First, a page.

Athletes Face Hurdles during Pandemic

by Cambree Bernkopf

Almost every single little thing in our lives has changed because of this covid-19 pandemic. School has been cancelled, some jobs require work at home, most stores are closed along with restaurants, sports arenas, concerts, parks, bowling alleys, movie theatres… Every spring sport, club and high school, have been either delayed or cancelled. This includes soccer, basketball, lacrosse, softball, baseball, track and field, men’s tennis, dance and more. All athletes, little league to professional, are being deprived of a season they were really hoping to play.

One rough thing about the delay of spring sports applies to the recruiting process of high school athletes. A teenager’s most important time for recruitment is their sophomore and junior year, so these teenagers have to miss one of these crucial years that may be needed to get a scholarship. At this point the virus could affect not only spring sports, but also summer and fall sports. The Ohio High School Athletic Association even started discussing the possibility that fall sports could get delayed due to the outbreak. The NCAA reports, “NCAA championships and related events, including the Division I men’s and women’s basketball tournaments, have been canceled.” The pandemic is disappointing all athletes and some have to miss out on their entire season. 

Not all hope is lost! There are coaches and teams that have started doing virtual practices on apps like Zoom or Skype, and some are still training at home. The concept is so smart because while teams are still coaching and keeping in shape, but they’re also keeping social distance. This is great for the athletes that train and work hard on their own because their efforts will show when they come back to their regular season, whether it be this year or the next. This time period could be what separates the athletes that work hard, wake up early, and train and those athletes that don’t do anything in the “off-season.”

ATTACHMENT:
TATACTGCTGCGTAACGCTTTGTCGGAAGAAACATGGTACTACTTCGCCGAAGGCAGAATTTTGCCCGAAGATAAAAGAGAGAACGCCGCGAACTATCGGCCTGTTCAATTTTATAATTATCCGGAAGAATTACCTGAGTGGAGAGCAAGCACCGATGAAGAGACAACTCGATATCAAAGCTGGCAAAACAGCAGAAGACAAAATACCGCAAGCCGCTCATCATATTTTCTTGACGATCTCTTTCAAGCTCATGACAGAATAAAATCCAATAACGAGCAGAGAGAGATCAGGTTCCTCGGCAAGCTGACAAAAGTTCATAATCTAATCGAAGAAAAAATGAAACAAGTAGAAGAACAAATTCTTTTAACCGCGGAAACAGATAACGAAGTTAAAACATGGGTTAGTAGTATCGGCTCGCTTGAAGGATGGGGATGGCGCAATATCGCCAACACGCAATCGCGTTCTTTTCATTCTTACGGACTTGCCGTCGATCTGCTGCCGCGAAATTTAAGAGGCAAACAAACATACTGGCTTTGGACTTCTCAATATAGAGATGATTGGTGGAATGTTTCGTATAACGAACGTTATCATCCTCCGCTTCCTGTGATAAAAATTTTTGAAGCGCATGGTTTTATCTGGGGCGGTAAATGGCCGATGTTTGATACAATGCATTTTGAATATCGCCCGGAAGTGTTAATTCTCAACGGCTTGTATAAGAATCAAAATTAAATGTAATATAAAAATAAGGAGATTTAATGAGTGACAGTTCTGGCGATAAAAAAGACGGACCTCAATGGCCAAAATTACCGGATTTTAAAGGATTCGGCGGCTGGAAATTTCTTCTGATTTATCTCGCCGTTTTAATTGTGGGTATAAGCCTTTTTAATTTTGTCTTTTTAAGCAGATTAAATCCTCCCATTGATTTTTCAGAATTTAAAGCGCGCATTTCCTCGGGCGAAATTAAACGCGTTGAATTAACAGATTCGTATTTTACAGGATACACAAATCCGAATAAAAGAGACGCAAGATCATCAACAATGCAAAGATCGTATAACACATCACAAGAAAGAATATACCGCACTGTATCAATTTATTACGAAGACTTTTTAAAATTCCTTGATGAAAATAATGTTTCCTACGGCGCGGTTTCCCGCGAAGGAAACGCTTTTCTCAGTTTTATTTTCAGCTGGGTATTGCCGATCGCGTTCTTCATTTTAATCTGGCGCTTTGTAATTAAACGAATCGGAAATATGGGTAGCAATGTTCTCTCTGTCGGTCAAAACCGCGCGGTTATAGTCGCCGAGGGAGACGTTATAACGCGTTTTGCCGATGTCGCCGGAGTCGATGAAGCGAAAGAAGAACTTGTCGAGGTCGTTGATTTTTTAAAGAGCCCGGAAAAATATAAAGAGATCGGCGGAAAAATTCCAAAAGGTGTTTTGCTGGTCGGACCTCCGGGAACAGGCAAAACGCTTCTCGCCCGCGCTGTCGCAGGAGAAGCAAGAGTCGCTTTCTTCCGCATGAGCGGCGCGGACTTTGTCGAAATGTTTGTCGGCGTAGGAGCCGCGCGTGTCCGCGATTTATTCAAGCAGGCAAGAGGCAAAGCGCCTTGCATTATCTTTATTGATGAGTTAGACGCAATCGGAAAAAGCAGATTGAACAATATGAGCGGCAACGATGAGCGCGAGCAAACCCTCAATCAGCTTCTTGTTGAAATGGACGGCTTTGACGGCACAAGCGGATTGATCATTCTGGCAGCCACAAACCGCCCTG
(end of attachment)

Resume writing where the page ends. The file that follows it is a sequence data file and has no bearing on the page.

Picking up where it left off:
Athletes should be taking steps to stay in shape and prepare for what is to come. Dr. Alan Chu, Chair of the Sports, Exercise and Performance at the University of Wisconsin, gives advice to athletes, “Keeping a routine during this time is beneficial to everyone, not just athletes. However, for athletes, visualization is a great tool to stay sharp in your field of sport.” We all need to keep our heads up and work hard in order to get through this.

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